The current private rented sector does not provide long-term certainty to occupiers, but the build-to-rent (BTR) sector does. Traditional build-to-sell developers produce 150-200,000 homes per year.  

The growth in the BTR sector is not reducing the amount of homes being built by build-to-sell developers. A new business model and more capital is allowing for more homes to be built, BTR is providing net additional homes.  

In the UK, we are roughly building 100-150,000 homes less than we require per year.  

BTR is bringing new capital from long-term pension fund investors to support the building of homes. BTR will not bridge the shortfall of homes required but is adding to supply which will help with the acute shortage of homes.  

Homeownership is not the only answer, it is one form of housing tenure that is right for some but not for everyone. Renting can be a positive aspirational choice and BTR is trying to deliver this through purpose-built homes with a great service.  

Of our c. 2,500 occupiers, when questioned, only one third would buy a home if they could afford to. They were renting because they wanted to, because it suited their lifestyle at the time. It may not suit them for their entire life, but it does at some points.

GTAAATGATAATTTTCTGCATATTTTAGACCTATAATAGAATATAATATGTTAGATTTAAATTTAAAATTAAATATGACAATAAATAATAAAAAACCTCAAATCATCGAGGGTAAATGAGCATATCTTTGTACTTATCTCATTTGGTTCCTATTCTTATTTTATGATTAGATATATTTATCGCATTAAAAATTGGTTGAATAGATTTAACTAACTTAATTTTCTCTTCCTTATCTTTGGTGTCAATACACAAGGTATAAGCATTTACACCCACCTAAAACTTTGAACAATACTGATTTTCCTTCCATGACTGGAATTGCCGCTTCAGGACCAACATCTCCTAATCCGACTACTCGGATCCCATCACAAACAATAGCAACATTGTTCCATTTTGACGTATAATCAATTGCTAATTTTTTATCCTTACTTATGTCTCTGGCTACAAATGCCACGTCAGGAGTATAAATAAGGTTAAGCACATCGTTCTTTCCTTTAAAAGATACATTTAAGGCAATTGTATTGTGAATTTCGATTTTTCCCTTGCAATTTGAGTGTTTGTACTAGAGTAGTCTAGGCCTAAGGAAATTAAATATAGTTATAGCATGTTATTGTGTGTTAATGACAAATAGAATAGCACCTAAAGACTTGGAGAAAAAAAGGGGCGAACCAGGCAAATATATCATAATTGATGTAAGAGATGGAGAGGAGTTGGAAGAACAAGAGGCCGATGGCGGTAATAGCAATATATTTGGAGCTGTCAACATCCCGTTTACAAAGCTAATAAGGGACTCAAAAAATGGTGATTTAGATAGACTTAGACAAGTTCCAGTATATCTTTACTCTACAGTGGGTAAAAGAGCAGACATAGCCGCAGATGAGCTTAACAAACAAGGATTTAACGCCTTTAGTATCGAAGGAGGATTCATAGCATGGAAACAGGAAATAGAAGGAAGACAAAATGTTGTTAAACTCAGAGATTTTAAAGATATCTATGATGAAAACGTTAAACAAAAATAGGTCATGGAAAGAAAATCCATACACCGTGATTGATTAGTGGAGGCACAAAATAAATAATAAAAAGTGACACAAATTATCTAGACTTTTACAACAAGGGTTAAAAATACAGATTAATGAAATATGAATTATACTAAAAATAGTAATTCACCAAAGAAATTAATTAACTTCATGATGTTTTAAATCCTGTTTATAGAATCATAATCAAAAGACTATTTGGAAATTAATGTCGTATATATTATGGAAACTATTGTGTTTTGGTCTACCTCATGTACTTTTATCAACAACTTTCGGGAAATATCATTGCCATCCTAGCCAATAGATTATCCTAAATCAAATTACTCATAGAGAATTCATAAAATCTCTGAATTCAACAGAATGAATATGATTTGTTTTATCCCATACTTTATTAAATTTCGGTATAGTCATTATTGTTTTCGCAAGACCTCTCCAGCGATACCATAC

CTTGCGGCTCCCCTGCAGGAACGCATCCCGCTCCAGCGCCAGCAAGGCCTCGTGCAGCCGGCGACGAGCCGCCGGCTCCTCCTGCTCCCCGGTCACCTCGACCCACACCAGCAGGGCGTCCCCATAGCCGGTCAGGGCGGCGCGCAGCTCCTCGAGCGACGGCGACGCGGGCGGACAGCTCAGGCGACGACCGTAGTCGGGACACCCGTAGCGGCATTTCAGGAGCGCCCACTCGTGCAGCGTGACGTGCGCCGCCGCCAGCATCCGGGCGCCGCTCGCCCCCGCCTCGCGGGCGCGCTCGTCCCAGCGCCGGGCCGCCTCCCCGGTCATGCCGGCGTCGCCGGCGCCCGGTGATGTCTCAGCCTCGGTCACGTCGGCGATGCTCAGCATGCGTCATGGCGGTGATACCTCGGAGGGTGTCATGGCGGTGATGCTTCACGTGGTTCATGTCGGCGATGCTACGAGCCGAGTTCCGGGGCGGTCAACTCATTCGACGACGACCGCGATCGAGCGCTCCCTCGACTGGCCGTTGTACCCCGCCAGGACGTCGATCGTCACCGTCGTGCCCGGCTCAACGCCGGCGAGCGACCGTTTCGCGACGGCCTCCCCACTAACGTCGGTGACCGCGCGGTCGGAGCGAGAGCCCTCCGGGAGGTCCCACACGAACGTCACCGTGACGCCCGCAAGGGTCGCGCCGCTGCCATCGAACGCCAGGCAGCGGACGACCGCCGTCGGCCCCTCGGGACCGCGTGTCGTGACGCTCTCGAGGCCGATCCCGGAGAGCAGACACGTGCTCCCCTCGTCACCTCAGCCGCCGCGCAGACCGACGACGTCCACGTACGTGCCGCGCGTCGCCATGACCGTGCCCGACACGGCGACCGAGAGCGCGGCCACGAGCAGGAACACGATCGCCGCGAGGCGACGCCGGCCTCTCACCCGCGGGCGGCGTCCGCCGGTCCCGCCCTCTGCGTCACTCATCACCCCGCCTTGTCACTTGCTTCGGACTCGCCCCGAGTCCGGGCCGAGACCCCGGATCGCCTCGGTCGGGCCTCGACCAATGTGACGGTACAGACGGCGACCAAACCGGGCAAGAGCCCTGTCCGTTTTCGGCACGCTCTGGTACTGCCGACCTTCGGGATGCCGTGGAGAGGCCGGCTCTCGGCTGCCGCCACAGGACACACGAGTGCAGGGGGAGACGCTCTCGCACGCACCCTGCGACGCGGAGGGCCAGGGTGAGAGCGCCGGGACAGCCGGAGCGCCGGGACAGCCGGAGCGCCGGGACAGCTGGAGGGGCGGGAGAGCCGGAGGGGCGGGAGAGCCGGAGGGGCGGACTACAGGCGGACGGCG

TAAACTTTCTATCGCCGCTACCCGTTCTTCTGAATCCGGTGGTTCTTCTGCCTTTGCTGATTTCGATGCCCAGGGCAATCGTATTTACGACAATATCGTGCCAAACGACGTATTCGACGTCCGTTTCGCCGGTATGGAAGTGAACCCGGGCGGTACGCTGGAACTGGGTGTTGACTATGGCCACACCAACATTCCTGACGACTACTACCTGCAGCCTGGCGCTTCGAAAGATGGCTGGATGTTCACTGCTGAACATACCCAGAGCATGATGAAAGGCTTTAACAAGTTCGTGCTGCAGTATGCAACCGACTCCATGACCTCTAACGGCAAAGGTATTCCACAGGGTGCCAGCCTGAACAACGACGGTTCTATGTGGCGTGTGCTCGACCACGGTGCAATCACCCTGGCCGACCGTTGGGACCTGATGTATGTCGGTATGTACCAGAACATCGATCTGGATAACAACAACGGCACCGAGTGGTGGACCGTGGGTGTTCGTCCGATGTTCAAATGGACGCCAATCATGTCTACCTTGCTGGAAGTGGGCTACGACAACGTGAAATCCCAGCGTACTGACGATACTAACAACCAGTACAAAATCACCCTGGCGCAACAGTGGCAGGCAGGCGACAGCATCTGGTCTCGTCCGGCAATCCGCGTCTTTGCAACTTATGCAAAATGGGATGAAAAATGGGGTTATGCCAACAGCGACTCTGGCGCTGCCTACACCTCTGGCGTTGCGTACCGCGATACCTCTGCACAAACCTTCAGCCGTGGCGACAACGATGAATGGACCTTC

It is simply wrong to assume everyone wants to own a home, but it is absolutely right that people want a choice and BTR can make renting a positive choice. 


Jeni Browne, director of Mortgages for Business

Big players such as John Lewis and Lloyds Banking Group investing in the private rented sector is certainly good for local tenants who can’t afford housing and have to rent. Frankly, anything that increases the number of homes in the UK is in the greater interest in the housing market.